Justin Dingwall, when diversity is a value
Justin Dingwall builds and photographs scenes that challenge the social perception of the human form in order to celebrate diversity.
South African photographer and visual artist Justin Dingwall constructs images with a strong visual impact, capable of immediately capturing the attention of the viewer. Through well-studied form and composition, all images explore a wide range of important themes, from xenophobia in South Africa to the obsolete stereotypes of albinism.
Justin Dingwall has always been concerned with minorities and the “different”, as in his 2016 Albus series, in which he questions our understanding of albino beauty.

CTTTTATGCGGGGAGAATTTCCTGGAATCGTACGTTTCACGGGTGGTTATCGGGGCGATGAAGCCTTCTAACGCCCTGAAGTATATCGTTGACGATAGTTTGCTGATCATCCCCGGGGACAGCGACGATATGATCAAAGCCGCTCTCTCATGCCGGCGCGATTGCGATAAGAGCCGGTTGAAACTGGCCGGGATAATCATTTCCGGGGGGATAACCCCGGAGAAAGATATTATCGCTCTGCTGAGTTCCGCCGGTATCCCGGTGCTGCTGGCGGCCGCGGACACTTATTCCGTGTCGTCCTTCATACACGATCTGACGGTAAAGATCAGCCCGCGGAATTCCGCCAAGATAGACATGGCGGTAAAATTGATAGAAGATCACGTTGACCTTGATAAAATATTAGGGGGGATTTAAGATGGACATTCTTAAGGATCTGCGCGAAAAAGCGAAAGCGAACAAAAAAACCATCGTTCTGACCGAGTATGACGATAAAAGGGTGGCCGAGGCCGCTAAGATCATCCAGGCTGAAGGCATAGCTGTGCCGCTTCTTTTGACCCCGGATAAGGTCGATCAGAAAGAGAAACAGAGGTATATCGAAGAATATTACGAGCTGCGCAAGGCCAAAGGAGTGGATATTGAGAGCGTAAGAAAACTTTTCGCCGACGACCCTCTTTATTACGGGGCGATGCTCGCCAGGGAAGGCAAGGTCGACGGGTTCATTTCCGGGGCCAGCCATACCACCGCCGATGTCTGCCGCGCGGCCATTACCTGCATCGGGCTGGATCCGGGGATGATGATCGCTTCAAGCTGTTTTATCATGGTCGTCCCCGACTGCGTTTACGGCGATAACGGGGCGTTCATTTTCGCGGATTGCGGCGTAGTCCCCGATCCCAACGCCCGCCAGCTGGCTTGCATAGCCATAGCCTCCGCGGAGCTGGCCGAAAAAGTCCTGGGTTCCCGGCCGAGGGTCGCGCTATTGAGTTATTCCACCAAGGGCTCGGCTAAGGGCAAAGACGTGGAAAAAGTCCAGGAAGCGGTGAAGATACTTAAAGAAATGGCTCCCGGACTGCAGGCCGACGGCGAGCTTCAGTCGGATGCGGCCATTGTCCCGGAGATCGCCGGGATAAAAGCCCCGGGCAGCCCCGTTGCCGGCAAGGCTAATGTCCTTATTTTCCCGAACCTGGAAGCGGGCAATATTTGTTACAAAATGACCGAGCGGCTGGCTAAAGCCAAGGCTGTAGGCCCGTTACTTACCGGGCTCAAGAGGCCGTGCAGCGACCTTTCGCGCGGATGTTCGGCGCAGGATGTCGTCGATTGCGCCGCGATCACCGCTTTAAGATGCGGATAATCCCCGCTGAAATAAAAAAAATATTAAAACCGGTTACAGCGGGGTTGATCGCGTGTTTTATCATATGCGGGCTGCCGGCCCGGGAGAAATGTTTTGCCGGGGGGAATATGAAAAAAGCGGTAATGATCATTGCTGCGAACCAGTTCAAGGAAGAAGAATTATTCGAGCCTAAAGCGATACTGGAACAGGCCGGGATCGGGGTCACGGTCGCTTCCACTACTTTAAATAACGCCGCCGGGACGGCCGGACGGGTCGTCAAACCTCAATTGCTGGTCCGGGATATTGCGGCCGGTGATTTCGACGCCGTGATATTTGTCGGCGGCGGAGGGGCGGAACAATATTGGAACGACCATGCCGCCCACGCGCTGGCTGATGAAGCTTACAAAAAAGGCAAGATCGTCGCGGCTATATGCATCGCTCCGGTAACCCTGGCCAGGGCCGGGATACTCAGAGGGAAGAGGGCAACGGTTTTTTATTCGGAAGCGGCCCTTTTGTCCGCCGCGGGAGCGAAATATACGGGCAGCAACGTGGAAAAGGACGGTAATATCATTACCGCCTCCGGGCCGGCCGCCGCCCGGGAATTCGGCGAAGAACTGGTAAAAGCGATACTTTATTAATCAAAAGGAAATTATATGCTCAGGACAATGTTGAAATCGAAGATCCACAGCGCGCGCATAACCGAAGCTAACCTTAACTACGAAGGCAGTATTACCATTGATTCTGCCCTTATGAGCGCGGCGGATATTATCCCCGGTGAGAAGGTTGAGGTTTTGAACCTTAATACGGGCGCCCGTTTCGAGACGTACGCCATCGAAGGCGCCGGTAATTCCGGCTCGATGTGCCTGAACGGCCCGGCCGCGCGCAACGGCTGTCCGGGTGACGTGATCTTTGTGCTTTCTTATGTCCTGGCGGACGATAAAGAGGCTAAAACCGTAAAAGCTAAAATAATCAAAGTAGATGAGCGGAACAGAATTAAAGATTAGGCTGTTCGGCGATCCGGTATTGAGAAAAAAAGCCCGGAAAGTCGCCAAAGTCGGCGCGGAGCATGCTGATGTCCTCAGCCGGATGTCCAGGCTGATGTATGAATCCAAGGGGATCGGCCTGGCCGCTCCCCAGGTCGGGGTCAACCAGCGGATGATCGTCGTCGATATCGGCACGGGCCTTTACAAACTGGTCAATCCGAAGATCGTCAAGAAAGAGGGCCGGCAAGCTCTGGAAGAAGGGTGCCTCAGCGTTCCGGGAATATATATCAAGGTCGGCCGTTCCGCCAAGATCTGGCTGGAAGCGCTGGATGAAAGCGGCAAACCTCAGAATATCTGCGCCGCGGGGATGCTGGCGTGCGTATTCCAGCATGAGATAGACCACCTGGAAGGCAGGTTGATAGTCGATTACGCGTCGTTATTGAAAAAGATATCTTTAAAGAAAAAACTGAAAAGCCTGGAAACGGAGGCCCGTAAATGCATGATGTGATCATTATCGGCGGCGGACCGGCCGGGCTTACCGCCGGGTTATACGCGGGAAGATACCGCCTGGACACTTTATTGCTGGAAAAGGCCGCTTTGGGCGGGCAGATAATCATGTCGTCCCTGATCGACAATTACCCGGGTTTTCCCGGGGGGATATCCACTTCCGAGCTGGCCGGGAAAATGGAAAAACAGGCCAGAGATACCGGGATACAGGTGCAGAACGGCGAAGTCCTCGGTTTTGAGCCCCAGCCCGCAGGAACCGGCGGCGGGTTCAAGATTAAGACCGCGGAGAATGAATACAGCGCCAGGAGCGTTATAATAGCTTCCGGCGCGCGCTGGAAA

A Seat at the Table is the name of another sequence of images that creatively exploit everyday objects. The model of the series, Moostapha, is affected by vitiligo, a condition that is not hidden, but exalted.
In Fly by Night, the artist uses the fairy tale of the Ugly Duckling to comment on the issue of xenophobia in South Africa. Dingwall transposes this metaphor into his photographic series, using a real black swan. His imagination becomes an active part in the transposition of complex themes and they want to direct the public in the right direction, which one?
The one who sees diversity as a value.
It is no coincidence that the artist has repeatedly stated that his work is not about race, politics or fashion, but about perception and “what we subjectively perceive as beautiful”.